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Main > Irish folktales > Fairy tale "The Weaver's Son and the Giant of the White Hill"

The Weaver's Son and the Giant of the White Hill

There was once a weaver in Erin who lived at the edge of a wood; and on a time when he had nothing to burn, he went out with his daughter to get fagots for the fire.

They gathered two bundles, and were ready to carry them home, when who should come along but a splendid-looking stranger on horseback. And he said to the weaver: "My good man, will you give me that girl of yours?"

"Indeed then I will not," said the weaver.

"I'll give you her weight in gold," said the stranger, and he put out the gold there on the ground.

So the weaver went home with the gold and without the daughter. He buried the gold in the garden, without letting his wife know what he had done. When she asked, "Where is our daughter?" the weaver said: "I sent her on an errand to a neighbor's house for things that I want."

Night came, but no sight of the girl. The next time he went for fagots, the weaver took his second daughter to the wood; and when they had two bundles gathered, and were ready to go home, a second stranger came on horseback, much finer than the first, and asked the weaver would he give him his daughter.

"I will not," said the weaver.

"Well," said the stranger, "I'll give you her weight in silver if you'll let her go with me;" and he put the silver down before him.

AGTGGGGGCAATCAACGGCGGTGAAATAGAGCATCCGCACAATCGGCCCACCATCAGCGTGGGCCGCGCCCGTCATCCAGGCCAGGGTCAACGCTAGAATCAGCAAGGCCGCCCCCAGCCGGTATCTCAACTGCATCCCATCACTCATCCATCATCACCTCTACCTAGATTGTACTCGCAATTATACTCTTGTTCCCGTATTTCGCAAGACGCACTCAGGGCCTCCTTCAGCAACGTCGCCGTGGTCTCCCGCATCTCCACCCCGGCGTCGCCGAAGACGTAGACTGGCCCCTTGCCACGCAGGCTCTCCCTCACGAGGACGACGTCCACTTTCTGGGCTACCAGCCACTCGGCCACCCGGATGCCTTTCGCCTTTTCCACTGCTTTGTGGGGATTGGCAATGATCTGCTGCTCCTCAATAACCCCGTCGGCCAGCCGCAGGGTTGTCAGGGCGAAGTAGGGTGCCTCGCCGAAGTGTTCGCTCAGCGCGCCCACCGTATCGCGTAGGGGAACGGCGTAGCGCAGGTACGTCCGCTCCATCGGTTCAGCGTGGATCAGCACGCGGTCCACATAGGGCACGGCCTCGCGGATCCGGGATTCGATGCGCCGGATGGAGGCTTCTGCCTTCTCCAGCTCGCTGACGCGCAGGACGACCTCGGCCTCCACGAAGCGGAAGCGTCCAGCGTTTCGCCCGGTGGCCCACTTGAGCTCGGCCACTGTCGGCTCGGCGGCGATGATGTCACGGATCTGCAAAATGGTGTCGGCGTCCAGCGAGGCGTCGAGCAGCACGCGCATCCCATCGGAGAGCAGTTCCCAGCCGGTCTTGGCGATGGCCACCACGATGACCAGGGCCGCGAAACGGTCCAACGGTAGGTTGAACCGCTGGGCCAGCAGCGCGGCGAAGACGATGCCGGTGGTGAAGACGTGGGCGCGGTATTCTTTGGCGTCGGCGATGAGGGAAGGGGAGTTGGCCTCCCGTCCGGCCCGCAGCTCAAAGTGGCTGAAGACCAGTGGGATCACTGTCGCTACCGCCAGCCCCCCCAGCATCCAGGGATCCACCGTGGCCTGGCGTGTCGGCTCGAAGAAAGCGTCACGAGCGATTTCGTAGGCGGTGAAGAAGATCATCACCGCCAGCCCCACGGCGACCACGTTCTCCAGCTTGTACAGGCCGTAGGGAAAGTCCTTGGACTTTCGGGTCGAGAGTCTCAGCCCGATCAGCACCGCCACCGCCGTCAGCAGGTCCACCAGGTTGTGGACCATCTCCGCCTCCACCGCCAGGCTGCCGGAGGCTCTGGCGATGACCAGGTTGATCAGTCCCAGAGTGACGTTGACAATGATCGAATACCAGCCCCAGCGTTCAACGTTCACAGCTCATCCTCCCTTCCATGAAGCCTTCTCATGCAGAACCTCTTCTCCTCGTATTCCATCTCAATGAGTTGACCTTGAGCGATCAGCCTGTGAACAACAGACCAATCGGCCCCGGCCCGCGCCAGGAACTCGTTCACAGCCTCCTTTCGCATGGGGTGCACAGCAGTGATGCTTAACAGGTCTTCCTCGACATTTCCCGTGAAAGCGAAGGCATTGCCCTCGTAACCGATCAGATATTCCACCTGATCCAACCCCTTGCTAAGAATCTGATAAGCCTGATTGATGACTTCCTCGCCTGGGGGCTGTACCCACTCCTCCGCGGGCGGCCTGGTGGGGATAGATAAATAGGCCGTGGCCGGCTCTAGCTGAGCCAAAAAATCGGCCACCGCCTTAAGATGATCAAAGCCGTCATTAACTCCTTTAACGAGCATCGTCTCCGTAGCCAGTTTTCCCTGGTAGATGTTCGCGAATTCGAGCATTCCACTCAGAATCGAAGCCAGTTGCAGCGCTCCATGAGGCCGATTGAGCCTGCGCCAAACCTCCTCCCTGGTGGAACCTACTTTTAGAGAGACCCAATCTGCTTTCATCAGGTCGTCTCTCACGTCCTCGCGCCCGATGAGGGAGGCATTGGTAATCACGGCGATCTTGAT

The weaver carried home the silver and buried it in the garden with the gold, and the daughter went away with the man on horseback.

When he went again to the wood, the weaver took his third daughter with him; and when they were ready to go home, a third man came on horseback, gave the weight of the third daughter in copper, and took her away. The weaver buried the copper with the gold and silver.

Now, the wife was lamenting and moaning night and day for her three daughters, and gave the weaver no rest till he told the whole story.

Now, a son was born to them; and when the boy grew up and was going to school, he heard how his three sisters had been carried away for their weight in gold and silver and copper; and every day when he came home he saw how his mother was lamenting and wandering outside in grief through the fields and pits and ditches, so he asked her what trouble was on her; but she wouldn't tell him a word.

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